Valuing the Hospital Industry from a Financing Efficiency Standpoint
Van Dalsem, Shane
Hull, Robert M.
Washburn University. School of Business
Kaw Valley Bank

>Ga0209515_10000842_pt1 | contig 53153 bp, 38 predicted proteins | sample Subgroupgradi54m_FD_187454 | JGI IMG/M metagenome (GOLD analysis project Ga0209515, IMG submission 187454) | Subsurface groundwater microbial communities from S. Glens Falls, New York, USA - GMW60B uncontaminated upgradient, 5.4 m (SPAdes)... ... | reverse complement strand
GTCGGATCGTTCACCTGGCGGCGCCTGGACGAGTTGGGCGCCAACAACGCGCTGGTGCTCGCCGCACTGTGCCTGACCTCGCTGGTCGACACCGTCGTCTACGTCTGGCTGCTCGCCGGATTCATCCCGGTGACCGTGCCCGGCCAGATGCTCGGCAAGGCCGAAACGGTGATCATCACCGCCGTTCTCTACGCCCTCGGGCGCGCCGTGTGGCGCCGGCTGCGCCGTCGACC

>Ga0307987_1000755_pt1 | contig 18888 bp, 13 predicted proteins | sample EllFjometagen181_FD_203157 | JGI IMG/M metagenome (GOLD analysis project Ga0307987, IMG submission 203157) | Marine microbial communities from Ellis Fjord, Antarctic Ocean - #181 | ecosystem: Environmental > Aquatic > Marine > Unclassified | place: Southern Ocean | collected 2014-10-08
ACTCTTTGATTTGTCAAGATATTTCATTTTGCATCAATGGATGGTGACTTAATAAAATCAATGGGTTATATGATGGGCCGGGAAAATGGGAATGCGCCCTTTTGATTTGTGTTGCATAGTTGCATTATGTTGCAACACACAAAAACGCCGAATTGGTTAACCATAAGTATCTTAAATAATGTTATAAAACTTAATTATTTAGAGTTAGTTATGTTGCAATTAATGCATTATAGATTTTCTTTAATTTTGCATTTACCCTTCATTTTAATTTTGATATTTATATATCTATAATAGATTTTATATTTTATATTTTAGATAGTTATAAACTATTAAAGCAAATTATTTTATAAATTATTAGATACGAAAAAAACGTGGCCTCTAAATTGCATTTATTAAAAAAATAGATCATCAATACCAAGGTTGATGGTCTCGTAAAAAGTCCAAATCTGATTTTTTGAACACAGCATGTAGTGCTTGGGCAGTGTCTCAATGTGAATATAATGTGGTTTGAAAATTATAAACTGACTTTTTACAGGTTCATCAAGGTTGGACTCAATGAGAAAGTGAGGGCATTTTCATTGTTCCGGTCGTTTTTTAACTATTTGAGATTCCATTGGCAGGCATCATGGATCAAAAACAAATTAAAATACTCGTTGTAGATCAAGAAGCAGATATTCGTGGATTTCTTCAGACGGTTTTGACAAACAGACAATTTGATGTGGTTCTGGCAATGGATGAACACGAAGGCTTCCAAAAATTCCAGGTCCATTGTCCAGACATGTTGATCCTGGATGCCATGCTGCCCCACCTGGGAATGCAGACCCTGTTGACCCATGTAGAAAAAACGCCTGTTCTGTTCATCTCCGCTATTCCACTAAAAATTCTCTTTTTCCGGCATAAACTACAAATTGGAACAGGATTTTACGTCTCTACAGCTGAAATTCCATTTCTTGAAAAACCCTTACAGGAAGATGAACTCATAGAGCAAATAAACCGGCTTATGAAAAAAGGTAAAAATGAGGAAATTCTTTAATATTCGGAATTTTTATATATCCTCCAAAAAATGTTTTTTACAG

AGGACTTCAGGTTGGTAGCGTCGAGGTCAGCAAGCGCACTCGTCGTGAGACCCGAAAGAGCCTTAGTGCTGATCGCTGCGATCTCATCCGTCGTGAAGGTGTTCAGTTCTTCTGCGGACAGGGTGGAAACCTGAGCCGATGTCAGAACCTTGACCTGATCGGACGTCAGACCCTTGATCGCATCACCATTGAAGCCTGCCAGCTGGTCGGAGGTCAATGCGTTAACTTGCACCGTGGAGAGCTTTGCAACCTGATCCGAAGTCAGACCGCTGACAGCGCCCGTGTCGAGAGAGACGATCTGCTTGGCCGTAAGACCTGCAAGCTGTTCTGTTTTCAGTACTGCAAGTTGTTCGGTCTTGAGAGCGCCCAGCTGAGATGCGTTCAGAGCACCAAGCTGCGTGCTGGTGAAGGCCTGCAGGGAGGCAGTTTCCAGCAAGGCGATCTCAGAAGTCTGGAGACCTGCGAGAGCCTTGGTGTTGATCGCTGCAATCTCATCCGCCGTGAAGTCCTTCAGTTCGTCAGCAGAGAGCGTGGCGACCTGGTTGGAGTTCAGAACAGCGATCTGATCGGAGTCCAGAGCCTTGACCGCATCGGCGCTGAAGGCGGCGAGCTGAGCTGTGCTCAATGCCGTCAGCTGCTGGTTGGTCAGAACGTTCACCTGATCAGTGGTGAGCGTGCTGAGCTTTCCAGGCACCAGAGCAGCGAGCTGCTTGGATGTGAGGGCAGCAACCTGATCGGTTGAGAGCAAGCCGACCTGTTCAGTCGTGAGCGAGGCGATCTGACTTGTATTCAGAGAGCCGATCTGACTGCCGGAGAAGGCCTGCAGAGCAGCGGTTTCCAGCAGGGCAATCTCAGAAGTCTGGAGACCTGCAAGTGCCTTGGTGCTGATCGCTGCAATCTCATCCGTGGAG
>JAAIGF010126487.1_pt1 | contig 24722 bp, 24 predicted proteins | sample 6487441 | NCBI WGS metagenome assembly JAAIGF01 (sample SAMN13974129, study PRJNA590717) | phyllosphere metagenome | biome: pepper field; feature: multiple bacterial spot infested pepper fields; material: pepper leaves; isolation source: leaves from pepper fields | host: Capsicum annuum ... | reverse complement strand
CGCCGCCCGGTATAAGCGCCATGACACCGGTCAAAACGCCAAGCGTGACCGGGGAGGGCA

We investigate the valuation of the non-government hospital industry focusing on two of its ownershiup structures: nonprofit hospitals (NPHs) and for-profit hospitals (FPHs). We find both structures are inefficient from a financing standpoint by being overlevered with lower grade bond ratings. By not issuing optimal amounts of debt, we estimate that NPHs lost 18% and 61% of their potential value for nongrowth and growth situations, respectively. The corresponding percentages for FPHs are somewhat similar at 19% and 53%. We atttribute these losses to agency and financial distress costs. In terms of absolute dollars, the loss from straying from optimal debt ratios is 173% and 254% greater for NPHs than FPHs for nongrowth and growth, respectively. We find the tax advantages gifted to NPHs require FPHs to be more efficient to achieve equality in NPH firm value. We estimate NPHs must be 47% and 55% less efficient than FPHs for nongrowth and growth situations, respectively, to reach a point where they would convert to a for-profit ownership structure. We offer a waste-warlord agency theory to explain why NPHs convert to FPHs despite their huge tax subsidies. Our results minimally indicate that waste-warlord agent behavior extends to at least a noticeable minority of NPHs. This is consistent with research that finds 5% of NPHs converted to FPHs over an eight-year period.